Saturday, February 11, 2017

Baja California's Cape Region Day 1

I came back from my sixth visit to Baja California Sur earlier this week. This was the third time leading the regular WINGS tour here, with other trips being my first scouting trip and two private tours. It was a delightful tour Рshort, full of birds, beautiful scenery, and a really good group. We had six and a half days in the field, though it seemed more like a long weekend, it went by so fast. Our first morning at San Jos̩ del Cabo began with this sunrise from in front of our hotel.

We birded for about three hours at the Estero San José, one of the birdiest places in all of southern Baja, thanks to the ponds, marshes, and oasis vegetation. We pretty quickly found the endemic Belding’s Yellowthroat, getting good comparisons with the more common wintering Common Yellowthroats. Out at the beach we enjoyed watching these Magnificent Frigatebirds coming in for a morning bath, which they do only in flight.
Magnificent Frigatebird

This was one of two Palm Warblers wintering where the marsh meets the beach and some weedy patches of morning glory create the perfect structure for this mild rarity.
Palm Warbler

Almost back to the car, I spotted this Gray Thrasher preening low in a bush, our second endemic species. Unlike all other endemic taxa, which are pretty much restricted to the southern tip of the peninsula, the Gray Thrasher is found north almost up to the US border.
Gray Thrasher

Later morning we visited the inland oasis-like wash of Miraflores. Hooded Orioles are very common winter birds here.
Hooded Oriole

This area hosts a sizeable and rather isolated population of Thick-billed Kingbirds, and we managed to get good views of one.
Thick-billed Kingbird

Xantus's Hummingbird was our third (and final) endemic species, all in the pocket before lunch. This is a female.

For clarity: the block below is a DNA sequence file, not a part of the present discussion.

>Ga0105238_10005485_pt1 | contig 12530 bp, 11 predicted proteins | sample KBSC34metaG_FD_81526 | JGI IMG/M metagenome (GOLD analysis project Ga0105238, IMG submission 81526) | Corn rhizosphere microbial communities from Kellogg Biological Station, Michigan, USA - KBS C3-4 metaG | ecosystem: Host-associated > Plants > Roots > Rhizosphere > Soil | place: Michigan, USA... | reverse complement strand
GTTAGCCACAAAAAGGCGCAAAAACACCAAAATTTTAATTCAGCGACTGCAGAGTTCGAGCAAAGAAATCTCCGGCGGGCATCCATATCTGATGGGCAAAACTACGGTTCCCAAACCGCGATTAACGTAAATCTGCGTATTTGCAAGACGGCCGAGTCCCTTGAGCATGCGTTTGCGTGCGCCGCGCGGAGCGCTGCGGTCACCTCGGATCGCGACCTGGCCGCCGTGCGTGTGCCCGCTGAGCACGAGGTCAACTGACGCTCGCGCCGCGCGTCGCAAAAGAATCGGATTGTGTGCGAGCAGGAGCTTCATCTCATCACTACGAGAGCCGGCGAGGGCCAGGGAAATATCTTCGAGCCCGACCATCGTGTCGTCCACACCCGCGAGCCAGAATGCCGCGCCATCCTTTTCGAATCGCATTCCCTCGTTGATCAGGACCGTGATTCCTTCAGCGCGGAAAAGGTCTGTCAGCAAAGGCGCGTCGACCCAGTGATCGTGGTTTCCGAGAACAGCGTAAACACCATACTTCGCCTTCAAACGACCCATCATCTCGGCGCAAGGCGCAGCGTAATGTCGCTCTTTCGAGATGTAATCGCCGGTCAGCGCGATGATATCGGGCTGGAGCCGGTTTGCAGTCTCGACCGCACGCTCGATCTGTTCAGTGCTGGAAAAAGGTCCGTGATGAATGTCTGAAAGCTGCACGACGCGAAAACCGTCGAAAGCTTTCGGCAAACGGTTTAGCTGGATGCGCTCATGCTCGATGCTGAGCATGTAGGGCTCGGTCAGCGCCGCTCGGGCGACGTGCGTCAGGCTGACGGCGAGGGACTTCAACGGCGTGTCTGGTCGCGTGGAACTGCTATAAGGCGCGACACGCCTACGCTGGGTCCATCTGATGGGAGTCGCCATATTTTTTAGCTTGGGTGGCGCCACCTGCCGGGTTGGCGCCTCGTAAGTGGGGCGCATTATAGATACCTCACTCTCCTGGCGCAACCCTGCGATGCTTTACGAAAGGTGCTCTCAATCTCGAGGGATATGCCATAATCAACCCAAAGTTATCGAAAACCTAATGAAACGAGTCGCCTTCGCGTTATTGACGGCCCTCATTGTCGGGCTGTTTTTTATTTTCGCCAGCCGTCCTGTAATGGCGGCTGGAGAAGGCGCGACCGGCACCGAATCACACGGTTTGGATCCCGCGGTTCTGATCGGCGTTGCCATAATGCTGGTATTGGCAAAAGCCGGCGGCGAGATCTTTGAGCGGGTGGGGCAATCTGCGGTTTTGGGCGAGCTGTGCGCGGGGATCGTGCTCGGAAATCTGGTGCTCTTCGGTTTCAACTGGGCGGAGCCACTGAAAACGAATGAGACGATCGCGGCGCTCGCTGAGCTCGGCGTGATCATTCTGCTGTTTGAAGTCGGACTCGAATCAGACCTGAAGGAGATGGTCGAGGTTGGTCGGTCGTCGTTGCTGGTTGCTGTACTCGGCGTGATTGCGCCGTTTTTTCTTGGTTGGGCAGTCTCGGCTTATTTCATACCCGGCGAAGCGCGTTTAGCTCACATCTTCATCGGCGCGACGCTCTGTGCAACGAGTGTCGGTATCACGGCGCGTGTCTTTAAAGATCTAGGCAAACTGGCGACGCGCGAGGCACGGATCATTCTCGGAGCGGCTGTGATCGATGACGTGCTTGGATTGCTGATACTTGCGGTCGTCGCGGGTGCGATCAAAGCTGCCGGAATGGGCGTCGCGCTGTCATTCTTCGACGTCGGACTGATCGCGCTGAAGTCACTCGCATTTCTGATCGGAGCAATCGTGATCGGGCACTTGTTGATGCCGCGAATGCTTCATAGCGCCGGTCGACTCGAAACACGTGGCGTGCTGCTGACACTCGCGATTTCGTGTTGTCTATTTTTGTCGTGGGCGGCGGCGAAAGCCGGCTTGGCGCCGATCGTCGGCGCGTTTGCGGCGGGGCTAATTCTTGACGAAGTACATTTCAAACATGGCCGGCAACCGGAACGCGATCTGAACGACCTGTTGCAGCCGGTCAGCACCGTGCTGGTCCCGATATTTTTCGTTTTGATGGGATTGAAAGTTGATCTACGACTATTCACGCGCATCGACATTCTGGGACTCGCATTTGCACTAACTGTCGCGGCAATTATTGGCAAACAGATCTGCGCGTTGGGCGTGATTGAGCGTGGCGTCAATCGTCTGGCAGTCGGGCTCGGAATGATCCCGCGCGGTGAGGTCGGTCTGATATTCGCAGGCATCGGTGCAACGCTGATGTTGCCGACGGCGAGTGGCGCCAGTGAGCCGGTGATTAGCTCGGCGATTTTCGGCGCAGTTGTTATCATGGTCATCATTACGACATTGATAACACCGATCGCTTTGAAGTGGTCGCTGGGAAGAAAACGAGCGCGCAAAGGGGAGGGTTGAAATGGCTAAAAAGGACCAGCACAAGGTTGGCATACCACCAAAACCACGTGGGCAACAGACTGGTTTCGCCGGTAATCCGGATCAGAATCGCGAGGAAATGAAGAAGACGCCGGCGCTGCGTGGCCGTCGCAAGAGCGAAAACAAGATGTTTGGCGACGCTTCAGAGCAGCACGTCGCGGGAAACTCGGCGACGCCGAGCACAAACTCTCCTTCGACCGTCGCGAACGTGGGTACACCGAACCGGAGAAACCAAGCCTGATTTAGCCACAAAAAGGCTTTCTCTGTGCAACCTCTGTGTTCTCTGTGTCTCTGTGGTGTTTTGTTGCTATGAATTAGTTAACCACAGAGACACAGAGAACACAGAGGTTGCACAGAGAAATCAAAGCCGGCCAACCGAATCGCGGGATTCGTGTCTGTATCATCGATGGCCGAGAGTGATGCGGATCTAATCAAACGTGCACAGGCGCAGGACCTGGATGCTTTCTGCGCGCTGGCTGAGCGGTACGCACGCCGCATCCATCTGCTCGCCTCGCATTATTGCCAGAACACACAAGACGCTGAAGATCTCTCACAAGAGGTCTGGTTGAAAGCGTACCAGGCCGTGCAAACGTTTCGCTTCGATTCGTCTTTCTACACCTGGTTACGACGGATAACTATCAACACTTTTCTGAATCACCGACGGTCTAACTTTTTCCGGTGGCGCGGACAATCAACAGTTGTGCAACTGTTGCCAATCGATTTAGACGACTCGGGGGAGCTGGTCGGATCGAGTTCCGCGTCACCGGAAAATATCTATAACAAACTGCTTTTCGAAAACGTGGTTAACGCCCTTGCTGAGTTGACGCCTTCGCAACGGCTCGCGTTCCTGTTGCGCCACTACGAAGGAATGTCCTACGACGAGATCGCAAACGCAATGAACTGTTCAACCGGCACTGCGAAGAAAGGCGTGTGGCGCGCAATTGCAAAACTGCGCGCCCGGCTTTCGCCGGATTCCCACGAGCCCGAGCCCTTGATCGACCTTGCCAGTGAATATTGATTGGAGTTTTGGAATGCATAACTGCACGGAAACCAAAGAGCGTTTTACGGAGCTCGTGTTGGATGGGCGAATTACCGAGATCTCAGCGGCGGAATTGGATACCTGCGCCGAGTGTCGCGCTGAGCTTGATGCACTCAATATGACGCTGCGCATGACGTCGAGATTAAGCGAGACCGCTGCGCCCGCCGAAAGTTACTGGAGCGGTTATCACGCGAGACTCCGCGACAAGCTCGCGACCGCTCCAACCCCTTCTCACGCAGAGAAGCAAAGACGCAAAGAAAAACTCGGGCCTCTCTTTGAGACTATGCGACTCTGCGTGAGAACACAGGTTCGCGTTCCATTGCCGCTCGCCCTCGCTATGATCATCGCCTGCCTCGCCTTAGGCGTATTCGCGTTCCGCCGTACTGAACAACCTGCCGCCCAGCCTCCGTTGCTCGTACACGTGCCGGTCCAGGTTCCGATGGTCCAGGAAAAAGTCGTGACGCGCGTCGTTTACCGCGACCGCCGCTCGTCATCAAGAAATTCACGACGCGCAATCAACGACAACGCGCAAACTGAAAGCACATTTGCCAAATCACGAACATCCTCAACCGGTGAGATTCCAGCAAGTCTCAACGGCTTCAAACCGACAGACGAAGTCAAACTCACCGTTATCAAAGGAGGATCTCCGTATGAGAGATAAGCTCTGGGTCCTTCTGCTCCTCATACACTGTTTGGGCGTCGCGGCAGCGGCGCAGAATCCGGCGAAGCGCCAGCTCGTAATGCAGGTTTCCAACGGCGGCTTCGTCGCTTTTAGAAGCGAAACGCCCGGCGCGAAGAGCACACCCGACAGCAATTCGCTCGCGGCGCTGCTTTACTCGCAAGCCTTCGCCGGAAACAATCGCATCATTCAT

Xantus's Hummingbird

I recognized this Rhynchosia precatoria, Rosary Snoutbean (called Bird-eye Bead in my Baja California Plants book) from one of my trips to Rock Corral Canyon in SE Arizona, the only place in the United States where it occurs naturally.
Rhynchosia precatoria, Rosary Snoutbean

After a delicious lunch of fresh seafood tacos (I had the lobster), we drove to a remote headland on the Gulf of California called Punta Arena. In the desert scrub along the way we flushed many Northern Mockingbirds and California Scrub-Jays, then paused just long enough to get good photos of this Loggerhead Shrike.
Loggerhead Shrike

We strolled along the beach casually, finally catching up with the group of over a dozen Snowy Plovers that I’ve seen here before, but also noting a Least Tern hunting just beyond the surf (apparently quite rare in the winter here), as well was Munk’s Devil Rays leaping out of the water.

There were dozens of shells on this remote beach, and it was impossible to resist picking them up. I rarely have the urge to take things like this home to clutter my shelves but am glad I decided to take a photo. My tour participants helped select some diversity of  sizes and colors.


On our way out, our van got mired in the sand where we had earlier driven without any problem. I shouldn’t have slowed down, but on the way here it didn’t seem a problem. The Nissan Urvan’s weak motor and disproportionately small tires are not well suited for any loose substrate, I learned. I jogged nearly 2 miles back to the beach to enlist the help of the very friendly fishermen (visible behind us on the beach in the photo above) who helped dig the sand away from the wheels and push the van out.

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